[ Diabetes Solutions ]

Protect Your Kidneys

Diabetic ketoacidosis is a life-threatening complication of Type 1 diabetes. If a person takes in a large amount of salt (sodium) in their diet, they become thirsty and may drink more fluid. Blood in the urine does not mean you have bladder cancer, and in most cases it won’t be, however, if you notice blood in your urine do not ignore it and make sure you mention the symptom to your doctor. The blood may be visible or in such small quantities that it can’t be seen with the naked eye. In the patients with micro- and macro-albuminuria, the ACR after 3 months significantly decreased compared with the baseline (P = 0.04 and P = 0.02, respectively). This, however, does not make it possible to distinguish glucose from other hexoses (such as fructose or galactose) or from pentoses and from such substances as glyceraldehyde. You may notice that there is bright red blood in your urine, or your urine may appear reddish or brownish.

Blood sugar that is too low will cause disorientation, loss of consciousness, seizures, Diabetic coma and, if unrecognised or untreated- death. CKD can lead to kidney failure, also known as end-stage renal disease (ESRD) or stage 5 CKD. No study assessed prevention of diabetic ketoacidosis. When one eats food with potassium in it, the kidneys work to keep a normal level of potassium in the blood. Early CKD has no signs or symptoms. Blood can appear to be in the urine when it’s really coming from the vagina in women, the ejaculate in men, or from a bowel movement in either men or women. CKD tends to get worse over time.


CKD can be treated (the earlier treatment starts the better). Long-distance runners seem to be the most susceptible group but other athletes can be affected. To better manage their diabetes, type one patients need comprehensive information about the way their body’s blood glucose levels trend. This year’s theme—Kidney Disease & Children. Act Early to Prevent It!—focuses global attention on preventing, identifying, and managing childhood kidney diseases. Waste products are formed from the breakdown of the protein contained in foods and from normal muscle activity. During this month and all year long, remember to take care of your hard-working kidneys and they’ll help take care of you.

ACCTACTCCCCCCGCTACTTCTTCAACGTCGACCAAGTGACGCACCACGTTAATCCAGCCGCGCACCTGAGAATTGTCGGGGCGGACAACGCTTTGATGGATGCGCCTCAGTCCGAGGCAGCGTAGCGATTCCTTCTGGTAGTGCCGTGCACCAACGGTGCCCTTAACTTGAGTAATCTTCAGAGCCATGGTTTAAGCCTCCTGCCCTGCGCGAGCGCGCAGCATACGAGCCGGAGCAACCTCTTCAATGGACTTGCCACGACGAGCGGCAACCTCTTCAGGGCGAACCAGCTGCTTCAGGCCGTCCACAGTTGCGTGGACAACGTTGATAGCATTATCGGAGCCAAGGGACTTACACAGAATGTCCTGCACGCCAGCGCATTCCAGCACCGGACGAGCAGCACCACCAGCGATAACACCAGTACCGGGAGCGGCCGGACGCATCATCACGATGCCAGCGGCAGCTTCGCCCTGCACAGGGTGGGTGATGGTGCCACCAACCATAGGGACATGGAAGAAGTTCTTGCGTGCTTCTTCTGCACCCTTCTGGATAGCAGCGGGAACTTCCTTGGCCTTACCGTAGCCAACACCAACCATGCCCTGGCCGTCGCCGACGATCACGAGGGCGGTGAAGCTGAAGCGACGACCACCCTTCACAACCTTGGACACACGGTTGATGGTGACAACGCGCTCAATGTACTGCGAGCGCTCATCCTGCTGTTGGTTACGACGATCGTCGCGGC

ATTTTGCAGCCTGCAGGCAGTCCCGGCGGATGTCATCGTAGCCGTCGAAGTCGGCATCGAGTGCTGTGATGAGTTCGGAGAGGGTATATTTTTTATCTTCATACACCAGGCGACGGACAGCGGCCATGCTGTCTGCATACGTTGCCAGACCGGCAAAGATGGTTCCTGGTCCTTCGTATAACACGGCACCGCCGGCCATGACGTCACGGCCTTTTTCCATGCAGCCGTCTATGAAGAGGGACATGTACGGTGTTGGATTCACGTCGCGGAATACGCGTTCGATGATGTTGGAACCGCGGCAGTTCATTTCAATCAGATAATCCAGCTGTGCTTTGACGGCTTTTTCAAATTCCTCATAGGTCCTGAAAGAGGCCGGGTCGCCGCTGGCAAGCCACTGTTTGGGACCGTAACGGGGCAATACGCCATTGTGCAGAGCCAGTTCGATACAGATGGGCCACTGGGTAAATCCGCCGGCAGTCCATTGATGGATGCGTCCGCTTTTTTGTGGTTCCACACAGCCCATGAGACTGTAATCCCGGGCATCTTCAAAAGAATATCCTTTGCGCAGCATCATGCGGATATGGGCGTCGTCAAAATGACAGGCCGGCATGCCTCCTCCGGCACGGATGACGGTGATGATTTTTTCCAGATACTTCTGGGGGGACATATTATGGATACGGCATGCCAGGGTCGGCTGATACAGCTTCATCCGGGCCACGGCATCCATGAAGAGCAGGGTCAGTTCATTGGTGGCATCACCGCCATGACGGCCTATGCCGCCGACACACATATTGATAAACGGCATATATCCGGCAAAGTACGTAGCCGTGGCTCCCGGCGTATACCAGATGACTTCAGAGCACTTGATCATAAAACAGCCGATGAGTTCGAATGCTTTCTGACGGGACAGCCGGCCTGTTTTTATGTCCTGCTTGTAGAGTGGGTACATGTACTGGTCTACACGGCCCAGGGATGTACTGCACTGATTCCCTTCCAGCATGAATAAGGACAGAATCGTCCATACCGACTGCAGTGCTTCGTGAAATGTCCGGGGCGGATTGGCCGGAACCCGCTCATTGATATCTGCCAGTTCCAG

These are crystals that form from the minerals in your urine. Approximately 1 out of 3 adults with diabetes and 1 out of 5 adults with high blood pressure have CKD. Also, the number of young people with type 2 diabetes is increasing; having diabetes for a longer time means more time to develop diabetes complications, including CKD. Diabetes is the most common cause of end-stage renal disease (ESRD), accounting for nearly 44% of new cases. Most parents of young children are unable to work full time as they have to manage their young childs’ illness and with the added cost of insulin, private health insurance, pump consumables, meters, Hypo treatments, glucagon, Blood Glucose/urine test strips and also time off work, this can become very costly and a huge burden on the average household of a Type 1 Diabetic. Hispanics are about 50% more likely to develop ESRD than non-Hispanics. And there’s a gender gap: Men are approximately 60% more likely than women to progress to ESRD.

When the kidneys are not working, fewer red blood cells are made, which is a cause of anemia. Regular testing is your best chance for catching CKD early if you do develop it. A diseased or inflamed kidney can cause hematuria. Your treatment and management plan may include taking medications and making lifestyle changes—including choosing healthy foods and getting physically active—as well as working to keep your blood sugar and blood pressure numbers as close to target as you can. With prediabetes, blood sugar levels are higher than normal, but not high enough yet to be diagnosed as diabetes. Prediabetes puts people at increased risk of developing type 2 diabetes, heart disease, and stroke. If you have prediabetes, preventing or delaying type 2 diabetes can also help prevent kidney disease.

Visit DoIHavePrediabetes.org to find out your prediabetes risk. The website features a short quiz, lifestyle tips, and links to prevention programs across the country that are recognized by CDC as part of the National Diabetes Prevention Program. They release hormones that help to regulate growth and blood pressure, and they help to keep your bones healthy. The CKD Surveillance System documents and monitors CKD and its risk factors in the United States and tracks progress in CKD prevention, detection, and management.

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